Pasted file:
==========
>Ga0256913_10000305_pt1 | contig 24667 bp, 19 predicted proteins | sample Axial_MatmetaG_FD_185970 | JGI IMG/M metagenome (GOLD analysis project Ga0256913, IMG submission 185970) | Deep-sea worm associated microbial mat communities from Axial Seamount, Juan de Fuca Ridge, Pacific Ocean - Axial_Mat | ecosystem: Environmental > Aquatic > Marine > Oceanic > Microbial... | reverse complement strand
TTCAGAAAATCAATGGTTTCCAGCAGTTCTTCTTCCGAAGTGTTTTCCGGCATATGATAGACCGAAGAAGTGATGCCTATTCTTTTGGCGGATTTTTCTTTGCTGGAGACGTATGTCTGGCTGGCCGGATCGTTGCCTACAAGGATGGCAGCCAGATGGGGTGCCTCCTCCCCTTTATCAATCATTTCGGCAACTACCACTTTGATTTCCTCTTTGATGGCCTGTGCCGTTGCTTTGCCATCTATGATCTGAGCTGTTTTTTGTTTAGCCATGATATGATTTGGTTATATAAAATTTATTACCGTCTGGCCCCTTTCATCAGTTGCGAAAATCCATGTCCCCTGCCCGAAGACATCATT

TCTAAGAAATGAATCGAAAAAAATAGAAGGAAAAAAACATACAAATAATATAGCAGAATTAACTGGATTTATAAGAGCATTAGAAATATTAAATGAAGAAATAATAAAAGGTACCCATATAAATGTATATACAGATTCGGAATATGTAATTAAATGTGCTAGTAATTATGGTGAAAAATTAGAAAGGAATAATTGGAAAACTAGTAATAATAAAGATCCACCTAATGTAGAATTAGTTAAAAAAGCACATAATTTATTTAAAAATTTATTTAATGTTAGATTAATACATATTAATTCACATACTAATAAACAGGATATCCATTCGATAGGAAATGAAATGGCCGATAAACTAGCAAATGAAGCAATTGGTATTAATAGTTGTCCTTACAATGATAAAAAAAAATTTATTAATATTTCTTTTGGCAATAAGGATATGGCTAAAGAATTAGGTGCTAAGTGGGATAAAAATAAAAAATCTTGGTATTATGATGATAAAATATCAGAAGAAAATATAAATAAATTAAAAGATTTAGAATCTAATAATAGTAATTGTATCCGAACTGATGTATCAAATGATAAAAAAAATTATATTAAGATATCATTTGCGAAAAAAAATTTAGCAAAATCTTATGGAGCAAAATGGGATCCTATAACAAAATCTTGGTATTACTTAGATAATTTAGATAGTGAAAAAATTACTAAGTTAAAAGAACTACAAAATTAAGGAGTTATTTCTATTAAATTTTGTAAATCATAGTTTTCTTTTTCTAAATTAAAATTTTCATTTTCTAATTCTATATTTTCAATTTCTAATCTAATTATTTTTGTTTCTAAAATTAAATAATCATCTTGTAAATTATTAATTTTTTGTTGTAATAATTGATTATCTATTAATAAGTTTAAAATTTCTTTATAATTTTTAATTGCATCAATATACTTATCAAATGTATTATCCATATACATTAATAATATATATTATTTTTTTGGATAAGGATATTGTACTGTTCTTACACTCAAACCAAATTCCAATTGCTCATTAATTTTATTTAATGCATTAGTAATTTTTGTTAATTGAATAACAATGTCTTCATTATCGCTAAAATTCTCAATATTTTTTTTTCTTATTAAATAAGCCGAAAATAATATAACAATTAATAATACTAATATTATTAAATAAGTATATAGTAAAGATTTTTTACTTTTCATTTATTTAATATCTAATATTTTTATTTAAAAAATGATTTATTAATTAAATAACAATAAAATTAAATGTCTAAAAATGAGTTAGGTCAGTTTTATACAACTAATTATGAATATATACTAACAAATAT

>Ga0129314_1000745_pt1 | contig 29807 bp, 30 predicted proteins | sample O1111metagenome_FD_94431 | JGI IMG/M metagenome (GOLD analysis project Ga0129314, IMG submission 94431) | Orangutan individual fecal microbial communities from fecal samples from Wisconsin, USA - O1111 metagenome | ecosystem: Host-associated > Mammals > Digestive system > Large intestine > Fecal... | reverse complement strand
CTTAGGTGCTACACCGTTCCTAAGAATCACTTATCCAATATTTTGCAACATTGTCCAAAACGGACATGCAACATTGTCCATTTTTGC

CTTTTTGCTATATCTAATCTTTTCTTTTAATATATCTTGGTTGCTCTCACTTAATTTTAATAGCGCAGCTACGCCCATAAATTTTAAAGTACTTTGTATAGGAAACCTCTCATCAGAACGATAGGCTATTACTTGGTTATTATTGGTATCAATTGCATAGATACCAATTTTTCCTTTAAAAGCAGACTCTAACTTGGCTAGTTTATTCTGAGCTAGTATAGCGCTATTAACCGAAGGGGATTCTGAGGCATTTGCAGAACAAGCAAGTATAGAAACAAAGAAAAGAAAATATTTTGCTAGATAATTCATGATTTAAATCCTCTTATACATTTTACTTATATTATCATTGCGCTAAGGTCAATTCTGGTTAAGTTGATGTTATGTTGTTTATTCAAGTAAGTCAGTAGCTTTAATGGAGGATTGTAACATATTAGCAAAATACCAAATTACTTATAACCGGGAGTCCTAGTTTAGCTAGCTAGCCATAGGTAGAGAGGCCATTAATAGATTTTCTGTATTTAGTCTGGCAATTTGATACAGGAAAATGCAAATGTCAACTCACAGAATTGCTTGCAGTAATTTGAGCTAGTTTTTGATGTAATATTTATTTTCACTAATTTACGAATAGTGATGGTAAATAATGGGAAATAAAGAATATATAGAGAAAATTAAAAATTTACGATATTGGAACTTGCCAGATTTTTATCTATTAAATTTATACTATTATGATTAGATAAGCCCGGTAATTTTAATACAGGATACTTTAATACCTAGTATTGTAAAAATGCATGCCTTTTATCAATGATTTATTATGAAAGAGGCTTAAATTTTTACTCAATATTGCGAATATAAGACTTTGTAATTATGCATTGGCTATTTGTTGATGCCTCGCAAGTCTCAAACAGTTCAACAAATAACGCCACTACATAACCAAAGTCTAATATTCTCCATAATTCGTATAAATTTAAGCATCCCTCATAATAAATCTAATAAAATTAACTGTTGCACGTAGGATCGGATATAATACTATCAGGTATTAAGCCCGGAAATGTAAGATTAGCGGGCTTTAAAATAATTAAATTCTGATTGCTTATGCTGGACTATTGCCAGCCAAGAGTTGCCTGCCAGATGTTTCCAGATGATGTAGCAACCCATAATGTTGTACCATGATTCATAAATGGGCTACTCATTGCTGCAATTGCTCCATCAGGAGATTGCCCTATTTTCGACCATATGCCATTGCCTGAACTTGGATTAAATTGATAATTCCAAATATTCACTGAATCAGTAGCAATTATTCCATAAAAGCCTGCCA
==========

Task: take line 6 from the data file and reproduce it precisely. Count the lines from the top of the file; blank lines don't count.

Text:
CTTTTTGCTATATCTAATCTTTTCTTTTAATATATCTTGGTTGCTCTCACTTAATTTTAATAGCGCAGCTACGCCCATAAATTTTAAAGTACTTTGTATAGGAAACCTCTCATCAGAACGATAGGCTATTACTTGGTTATTATTGGTATCAATTGCATAGATACCAATTTTTCCTTTAAAAGCAGACTCTAACTTGGCTAGTTTATTCTGAGCTAGTATAGCGCTATTAACCGAAGGGGATTCTGAGGCATTTGCAGAACAAGCAAGTATAGAAACAAAGAAAAGAAAATATTTTGCTAGATAATTCATGATTTAAATCCTCTTATACATTTTACTTATATTATCATTGCGCTAAGGTCAATTCTGGTTAAGTTGATGTTATGTTGTTTATTCAAGTAAGTCAGTAGCTTTAATGGAGGATTGTAACATATTAGCAAAATACCAAATTACTTATAACCGGGAGTCCTAGTTTAGCTAGCTAGCCATAGGTAGAGAGGCCATTAATAGATTTTCTGTATTTAGTCTGGCAATTTGATACAGGAAAATGCAAATGTCAACTCACAGAATTGCTTGCAGTAATTTGAGCTAGTTTTTGATGTAATATTTATTTTCACTAATTTACGAATAGTGATGGTAAATAATGGGAAATAAAGAATATATAGAGAAAATTAAAAATTTACGATATTGGAACTTGCCAGATTTTTATCTATTAAATTTATACTATTATGATTAGATAAGCCCGGTAATTTTAATACAGGATACTTTAATACCTAGTATTGTAAAAATGCATGCCTTTTATCAATGATTTATTATGAAAGAGGCTTAAATTTTTACTCAATATTGCGAATATAAGACTTTGTAATTATGCATTGGCTATTTGTTGATGCCTCGCAAGTCTCAAACAGTTCAACAAATAACGCCACTACATAACCAAAGTCTAATATTCTCCATAATTCGTATAAATTTAAGCATCCCTCATAATAAATCTAATAAAATTAACTGTTGCACGTAGGATCGGATATAATACTATCAGGTATTAAGCCCGGAAATGTAAGATTAGCGGGCTTTAAAATAATTAAATTCTGATTGCTTATGCTGGACTATTGCCAGCCAAGAGTTGCCTGCCAGATGTTTCCAGATGATGTAGCAACCCATAATGTTGTACCATGATTCATAAATGGGCTACTCATTGCTGCAATTGCTCCATCAGGAGATTGCCCTATTTTCGACCATATGCCATTGCCTGAACTTGGATTAAATTGATAATTCCAAATATTCACTGAATCAGTAGCAATTATTCCATAAAAGCCTGCCA